Earlier this week I posted a classic Calvin and Hobbes Sunday strip having to do with perspective, particularly what happens Calvin tries to “engage” his dad in some kind of “minor debate.” It’s a visually brilliant strip that points to some bigger truths. Because perspective is difficult. And there are different ways of getting it and different ways of understanding it. And that requires a particular kind of humility.
Earlier this year, Ross Douthat (columnist at the New York Times) released The Decadent Society: How We Became the Victims of Our Own Success. I got a few chapters into it before Covidtide came along. At that point, it seems like I gave up most books in order to follow Twitter and read longer pieces online. One thing my summer online class has done for me is it has forced me back into my books. So I’ve spent the last couple of days finishing the first section of Douthat’s work. He’s a great writer, I think, super-easy to read and often saying hard truths in interesting ways.
The premise of the book is that America has entered a period of decadence, which he defines as “economic stagnation, institutional decay, and cultural and intellectual exhaustion at a high level of material prosperity and technological development.” From there, he introduces what he calls the “four horsemen” that signify this state of being:
It describes a situation in which repetition is more the norm than innovation; in which sclerosis afflicts public institutions and private enterprises alike; in which intellectual life seems to go in circles; in which new developments in science, new exploratory projects, underdeliver compared with what people recently expected. And, crucially, the stagnation and decay are often a direct consequence of previous development.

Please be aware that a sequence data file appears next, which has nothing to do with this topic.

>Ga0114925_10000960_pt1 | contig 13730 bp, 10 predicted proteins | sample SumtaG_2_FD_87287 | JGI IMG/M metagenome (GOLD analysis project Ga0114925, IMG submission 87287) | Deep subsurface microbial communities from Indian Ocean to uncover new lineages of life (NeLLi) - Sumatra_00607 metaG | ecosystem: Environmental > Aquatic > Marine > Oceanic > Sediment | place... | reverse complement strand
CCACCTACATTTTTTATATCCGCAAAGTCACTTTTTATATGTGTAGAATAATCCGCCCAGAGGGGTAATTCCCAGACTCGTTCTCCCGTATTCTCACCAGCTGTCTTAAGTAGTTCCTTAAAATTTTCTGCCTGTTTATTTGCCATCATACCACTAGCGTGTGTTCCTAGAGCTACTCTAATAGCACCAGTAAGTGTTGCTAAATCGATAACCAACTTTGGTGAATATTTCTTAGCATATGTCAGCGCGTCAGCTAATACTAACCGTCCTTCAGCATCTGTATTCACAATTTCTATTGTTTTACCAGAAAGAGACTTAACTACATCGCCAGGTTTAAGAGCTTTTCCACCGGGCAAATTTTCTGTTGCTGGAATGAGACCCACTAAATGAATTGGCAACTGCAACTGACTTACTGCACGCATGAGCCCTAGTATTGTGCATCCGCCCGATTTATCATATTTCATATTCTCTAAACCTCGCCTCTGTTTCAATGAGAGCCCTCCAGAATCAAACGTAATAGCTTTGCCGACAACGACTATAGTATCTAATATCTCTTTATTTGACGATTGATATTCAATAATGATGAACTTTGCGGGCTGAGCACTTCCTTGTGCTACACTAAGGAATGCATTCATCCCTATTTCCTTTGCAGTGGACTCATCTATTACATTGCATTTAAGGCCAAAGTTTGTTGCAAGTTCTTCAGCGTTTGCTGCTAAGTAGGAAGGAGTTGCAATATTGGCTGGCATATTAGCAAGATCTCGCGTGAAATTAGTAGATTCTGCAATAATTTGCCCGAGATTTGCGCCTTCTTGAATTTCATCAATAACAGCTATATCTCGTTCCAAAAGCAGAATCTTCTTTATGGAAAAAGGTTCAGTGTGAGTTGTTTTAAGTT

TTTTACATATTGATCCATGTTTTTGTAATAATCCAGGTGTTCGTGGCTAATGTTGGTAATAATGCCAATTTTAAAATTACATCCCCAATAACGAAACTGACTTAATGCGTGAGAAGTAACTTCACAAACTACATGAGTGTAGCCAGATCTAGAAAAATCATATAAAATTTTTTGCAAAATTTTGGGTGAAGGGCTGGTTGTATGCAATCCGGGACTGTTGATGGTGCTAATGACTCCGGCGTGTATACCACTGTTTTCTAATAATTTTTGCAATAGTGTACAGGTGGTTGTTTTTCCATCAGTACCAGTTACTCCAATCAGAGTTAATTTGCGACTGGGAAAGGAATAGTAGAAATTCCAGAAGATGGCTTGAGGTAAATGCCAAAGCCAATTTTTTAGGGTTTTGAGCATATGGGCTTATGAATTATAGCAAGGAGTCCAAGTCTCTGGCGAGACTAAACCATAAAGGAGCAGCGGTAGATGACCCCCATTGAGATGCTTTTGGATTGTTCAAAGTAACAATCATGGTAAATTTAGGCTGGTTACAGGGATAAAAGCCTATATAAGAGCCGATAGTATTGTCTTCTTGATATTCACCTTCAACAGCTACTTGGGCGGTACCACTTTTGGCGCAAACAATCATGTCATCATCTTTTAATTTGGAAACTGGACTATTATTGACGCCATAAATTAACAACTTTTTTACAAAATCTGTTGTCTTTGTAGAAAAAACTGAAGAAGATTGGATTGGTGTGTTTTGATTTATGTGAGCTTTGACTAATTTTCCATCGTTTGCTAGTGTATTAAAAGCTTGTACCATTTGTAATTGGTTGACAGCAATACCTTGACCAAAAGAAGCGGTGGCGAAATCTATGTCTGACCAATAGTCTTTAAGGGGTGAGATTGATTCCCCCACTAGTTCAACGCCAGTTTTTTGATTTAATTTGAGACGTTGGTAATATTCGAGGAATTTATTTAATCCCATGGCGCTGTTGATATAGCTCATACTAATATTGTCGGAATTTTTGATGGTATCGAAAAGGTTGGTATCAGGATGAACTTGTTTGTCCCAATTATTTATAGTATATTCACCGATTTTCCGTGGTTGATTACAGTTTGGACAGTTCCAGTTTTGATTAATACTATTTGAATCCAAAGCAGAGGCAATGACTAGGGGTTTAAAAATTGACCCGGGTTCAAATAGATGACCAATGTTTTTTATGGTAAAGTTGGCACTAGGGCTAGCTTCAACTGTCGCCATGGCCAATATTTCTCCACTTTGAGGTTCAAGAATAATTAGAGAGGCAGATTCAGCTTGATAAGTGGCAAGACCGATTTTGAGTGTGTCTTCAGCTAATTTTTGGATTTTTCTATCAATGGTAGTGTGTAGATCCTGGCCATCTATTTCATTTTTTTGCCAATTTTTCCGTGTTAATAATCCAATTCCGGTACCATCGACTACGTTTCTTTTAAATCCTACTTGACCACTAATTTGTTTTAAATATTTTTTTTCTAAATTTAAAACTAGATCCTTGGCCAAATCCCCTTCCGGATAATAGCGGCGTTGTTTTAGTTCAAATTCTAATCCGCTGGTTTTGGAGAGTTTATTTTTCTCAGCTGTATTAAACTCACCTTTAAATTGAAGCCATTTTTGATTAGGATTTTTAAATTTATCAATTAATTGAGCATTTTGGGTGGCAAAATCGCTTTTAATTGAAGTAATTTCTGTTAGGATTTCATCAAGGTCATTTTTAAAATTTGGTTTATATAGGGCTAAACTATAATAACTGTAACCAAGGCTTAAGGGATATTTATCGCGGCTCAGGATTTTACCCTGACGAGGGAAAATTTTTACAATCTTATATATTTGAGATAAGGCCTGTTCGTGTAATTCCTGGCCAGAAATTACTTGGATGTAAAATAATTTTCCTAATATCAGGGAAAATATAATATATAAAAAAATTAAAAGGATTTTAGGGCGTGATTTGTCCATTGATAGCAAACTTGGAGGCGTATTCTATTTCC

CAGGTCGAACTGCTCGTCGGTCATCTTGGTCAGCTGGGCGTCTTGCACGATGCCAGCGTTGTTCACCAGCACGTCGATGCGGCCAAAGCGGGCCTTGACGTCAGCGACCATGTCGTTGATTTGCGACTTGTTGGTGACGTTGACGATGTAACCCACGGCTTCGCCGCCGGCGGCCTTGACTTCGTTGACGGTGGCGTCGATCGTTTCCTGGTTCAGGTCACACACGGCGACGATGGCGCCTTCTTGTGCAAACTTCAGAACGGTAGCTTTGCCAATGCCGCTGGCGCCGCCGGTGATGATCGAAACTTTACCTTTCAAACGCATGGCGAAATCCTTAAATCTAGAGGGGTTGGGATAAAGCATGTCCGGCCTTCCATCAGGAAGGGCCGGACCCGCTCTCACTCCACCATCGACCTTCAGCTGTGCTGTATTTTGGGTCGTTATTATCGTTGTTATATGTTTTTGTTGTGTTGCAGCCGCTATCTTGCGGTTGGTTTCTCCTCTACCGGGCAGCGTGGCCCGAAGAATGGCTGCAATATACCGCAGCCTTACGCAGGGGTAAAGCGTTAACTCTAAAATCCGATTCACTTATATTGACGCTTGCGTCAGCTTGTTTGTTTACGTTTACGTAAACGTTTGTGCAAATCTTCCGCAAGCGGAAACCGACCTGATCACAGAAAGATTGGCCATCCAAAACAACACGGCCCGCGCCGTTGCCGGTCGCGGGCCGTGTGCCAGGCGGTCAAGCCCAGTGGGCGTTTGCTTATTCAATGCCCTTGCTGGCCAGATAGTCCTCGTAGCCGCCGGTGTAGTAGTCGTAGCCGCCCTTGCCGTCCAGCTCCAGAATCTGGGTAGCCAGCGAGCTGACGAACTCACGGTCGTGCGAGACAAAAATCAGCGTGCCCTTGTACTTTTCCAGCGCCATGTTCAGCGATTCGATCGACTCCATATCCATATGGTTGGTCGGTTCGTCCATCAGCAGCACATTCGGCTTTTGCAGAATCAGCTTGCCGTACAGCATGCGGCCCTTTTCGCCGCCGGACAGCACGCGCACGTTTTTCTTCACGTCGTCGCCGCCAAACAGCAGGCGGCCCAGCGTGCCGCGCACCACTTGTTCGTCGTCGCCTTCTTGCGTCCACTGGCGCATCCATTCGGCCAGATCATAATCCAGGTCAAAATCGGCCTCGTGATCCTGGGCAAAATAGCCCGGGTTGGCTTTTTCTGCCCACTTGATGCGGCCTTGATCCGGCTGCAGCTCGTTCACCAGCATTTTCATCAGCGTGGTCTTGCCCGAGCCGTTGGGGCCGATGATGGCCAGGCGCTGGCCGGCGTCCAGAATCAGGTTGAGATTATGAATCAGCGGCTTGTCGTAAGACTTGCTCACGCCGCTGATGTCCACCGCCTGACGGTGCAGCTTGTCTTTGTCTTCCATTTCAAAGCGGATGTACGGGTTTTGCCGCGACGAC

It is important for Douthat to help the reader to see “decadence as something more specific than just any social or moral trend that you dislike.” And then he wants the reader to see that decadence doesn’t necessarily bring things to a swift death and rebirth; instead, decadence can last for a long time.
All to say that I find Douthat’s argument substantive and sobering, particularly in light of the last three months. All of the facets of Our Current Moment have been apocalyptic in the sense that they are showing, really pointing out, how much of Douthat’s basic assertions hold weight. And those four horsemen (stagnation, sterility, sclerosis, and repetition) make an interesting and beneficial framework for understanding specific institutions and ideas as they ground a survey of things in the history of something and not just in a particular moment.
I mention all of this because this is both the stew and the pot for me. It’s both content and content holder. Any handle we can have to understand things more fully, to gain perspective, is a good thing.